ACSI turns up the heat on male only boards
Time is running out for companies without women directors or any plans to improve gender diversity on their boards, says the Australian Council of Superannuation Investors (ACSI).
Indeed, the super fund grouping, whose members own around ten per cent of the average ASX 200 company, plans to start voting against the sitting directors of these companies in 2017.
Believing that diverse boards make for better-governed companies and better returns, ACSI has adopted a target for women to comprise 30 per cent of all ASX 200 boards by the end of 2017.
ACSI CEO Louise Davidson has written to the chairs of the just under ten per cent of the ASX 200 listed companies that still don’t have women on their boards, informing them that its target is now backed by a formal voting policy for company meetings.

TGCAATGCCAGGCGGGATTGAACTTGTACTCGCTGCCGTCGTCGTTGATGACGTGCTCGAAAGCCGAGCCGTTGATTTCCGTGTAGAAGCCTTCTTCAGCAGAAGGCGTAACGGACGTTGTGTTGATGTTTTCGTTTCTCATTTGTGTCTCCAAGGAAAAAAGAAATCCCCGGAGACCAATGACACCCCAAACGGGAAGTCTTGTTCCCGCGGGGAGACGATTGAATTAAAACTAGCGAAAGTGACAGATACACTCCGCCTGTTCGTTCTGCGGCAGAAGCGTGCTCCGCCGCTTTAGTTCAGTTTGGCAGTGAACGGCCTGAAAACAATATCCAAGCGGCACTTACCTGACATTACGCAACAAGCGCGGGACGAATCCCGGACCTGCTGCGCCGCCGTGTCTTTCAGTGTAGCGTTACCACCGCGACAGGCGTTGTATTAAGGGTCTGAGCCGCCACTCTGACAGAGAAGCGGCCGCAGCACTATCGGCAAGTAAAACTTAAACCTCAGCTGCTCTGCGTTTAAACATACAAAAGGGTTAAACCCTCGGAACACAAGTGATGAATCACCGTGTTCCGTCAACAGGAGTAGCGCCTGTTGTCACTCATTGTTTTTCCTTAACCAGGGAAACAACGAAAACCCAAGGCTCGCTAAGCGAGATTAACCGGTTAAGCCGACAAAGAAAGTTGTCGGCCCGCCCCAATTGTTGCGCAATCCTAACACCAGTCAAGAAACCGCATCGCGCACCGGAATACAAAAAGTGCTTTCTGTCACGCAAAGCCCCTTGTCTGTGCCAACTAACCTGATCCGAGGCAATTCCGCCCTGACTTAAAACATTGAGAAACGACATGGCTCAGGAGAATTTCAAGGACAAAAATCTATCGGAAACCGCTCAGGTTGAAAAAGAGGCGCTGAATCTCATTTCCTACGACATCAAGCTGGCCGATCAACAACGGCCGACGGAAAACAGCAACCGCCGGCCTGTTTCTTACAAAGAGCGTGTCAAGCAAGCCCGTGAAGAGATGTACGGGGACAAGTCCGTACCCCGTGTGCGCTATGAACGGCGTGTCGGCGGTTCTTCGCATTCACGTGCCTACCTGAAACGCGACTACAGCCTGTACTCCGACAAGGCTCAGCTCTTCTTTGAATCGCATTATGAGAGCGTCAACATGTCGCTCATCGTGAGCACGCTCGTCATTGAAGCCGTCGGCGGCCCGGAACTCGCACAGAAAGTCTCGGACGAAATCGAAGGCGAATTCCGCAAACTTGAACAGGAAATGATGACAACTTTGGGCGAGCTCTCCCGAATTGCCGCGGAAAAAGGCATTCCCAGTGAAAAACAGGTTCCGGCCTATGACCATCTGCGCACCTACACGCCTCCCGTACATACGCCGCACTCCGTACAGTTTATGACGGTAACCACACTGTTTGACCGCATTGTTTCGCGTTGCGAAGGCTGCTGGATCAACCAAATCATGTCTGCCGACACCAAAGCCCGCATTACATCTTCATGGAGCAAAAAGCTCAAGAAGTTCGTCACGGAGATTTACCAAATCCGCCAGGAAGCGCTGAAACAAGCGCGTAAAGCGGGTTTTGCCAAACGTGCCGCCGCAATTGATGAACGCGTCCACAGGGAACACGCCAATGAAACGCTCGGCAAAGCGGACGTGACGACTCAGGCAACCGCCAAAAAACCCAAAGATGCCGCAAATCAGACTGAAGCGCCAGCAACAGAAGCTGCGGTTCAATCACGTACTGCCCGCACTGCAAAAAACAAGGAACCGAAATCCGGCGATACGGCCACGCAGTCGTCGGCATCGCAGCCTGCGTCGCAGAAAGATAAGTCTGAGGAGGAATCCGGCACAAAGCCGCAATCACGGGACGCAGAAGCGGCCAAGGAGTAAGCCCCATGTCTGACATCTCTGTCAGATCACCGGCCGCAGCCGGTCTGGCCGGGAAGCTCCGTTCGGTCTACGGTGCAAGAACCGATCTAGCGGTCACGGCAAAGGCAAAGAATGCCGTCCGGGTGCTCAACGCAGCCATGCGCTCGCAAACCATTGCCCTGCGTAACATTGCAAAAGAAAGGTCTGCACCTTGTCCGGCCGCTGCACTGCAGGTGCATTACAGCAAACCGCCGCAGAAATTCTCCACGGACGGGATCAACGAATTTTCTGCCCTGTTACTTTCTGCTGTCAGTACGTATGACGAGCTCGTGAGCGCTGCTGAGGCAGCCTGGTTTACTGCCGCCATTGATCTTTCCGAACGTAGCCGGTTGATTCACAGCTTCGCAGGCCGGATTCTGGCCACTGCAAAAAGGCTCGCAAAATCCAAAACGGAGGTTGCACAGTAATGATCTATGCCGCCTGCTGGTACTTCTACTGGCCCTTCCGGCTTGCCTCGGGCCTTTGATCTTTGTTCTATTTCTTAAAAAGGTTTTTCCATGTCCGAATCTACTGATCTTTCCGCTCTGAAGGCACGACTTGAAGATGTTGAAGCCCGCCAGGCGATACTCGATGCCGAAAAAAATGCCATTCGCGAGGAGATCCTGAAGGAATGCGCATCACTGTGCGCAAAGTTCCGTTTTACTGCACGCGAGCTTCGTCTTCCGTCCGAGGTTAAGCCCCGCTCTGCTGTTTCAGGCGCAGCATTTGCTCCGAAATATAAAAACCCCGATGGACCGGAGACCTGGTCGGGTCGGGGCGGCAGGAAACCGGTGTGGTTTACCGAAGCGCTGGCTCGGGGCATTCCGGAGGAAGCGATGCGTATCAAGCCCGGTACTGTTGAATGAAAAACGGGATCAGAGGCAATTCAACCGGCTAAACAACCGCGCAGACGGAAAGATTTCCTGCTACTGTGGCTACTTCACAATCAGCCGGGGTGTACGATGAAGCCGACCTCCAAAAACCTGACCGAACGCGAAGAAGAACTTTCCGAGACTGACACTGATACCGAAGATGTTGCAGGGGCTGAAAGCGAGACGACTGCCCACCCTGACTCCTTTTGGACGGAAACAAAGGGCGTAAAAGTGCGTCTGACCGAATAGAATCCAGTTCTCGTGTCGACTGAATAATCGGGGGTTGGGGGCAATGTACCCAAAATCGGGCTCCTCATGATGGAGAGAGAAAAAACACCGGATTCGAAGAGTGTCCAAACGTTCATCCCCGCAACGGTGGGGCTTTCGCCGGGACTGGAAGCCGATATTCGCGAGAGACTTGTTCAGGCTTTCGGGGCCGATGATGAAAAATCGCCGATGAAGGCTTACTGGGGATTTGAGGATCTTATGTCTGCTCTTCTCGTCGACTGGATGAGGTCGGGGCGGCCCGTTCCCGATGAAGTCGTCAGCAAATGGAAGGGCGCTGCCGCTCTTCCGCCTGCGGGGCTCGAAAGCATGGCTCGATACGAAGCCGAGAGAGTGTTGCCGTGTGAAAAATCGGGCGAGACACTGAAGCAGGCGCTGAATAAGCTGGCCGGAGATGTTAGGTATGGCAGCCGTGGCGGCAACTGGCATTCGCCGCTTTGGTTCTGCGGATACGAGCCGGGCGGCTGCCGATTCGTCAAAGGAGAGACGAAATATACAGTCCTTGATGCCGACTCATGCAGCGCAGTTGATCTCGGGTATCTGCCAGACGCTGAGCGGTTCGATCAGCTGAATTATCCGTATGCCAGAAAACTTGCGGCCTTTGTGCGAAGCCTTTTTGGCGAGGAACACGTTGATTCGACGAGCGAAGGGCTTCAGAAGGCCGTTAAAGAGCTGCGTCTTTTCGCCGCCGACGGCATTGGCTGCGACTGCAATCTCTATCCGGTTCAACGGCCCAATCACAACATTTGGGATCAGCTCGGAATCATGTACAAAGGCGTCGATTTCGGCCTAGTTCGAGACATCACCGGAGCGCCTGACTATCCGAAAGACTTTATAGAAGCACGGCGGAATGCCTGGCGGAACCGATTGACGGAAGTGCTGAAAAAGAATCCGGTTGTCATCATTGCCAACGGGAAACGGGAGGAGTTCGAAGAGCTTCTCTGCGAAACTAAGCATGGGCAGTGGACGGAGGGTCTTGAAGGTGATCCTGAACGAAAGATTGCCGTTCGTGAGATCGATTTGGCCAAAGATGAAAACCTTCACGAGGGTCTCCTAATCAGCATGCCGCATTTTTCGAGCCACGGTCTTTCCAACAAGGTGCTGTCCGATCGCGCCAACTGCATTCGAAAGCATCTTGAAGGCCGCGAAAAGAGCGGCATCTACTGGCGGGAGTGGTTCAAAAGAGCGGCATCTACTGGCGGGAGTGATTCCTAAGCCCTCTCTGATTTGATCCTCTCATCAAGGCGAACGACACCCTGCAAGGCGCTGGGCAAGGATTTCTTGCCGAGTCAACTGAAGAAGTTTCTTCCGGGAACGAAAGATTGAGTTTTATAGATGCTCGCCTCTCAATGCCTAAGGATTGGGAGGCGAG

In the letter, she states: ‘Where ACSI believes that a company has demonstrated no progress in either changing the make-up of its board, or in presenting a clear plan to achieve that 30 per cent target, it will begin recommending that its members oppose the re-election of existing directors.’
‘This is not an issue we take lightly, and we sincerely hope that by the time of next year’s annual meetings no companies will be in the firing line,’ says Davidson.
According to ACSI, the boards of more than half of ASX 200 companies are made up of at least 25 per cent women. The top 50 companies are a fraction of a percent away from hitting the 30 per cent target.
‘It’s pleasing to finally see that in 2016, more than 40 per cent of all ASX 200 board appointments have been women — a record rate,’ says Davidson.
ACSI’s policy specifies that it will recommend a vote against directors of companies that perform poorly on gender diversity or fail to engage with ACSI by not outlining how they plan to address the issue.
Currently, 17 ASX 200 companies still have no women on their boards, and another 63 have just one female director. On the other hand, 57 companies have reached, or exceeded the target and another 52 are between 25–29 per cent. ACSI hopes to turn these figures around.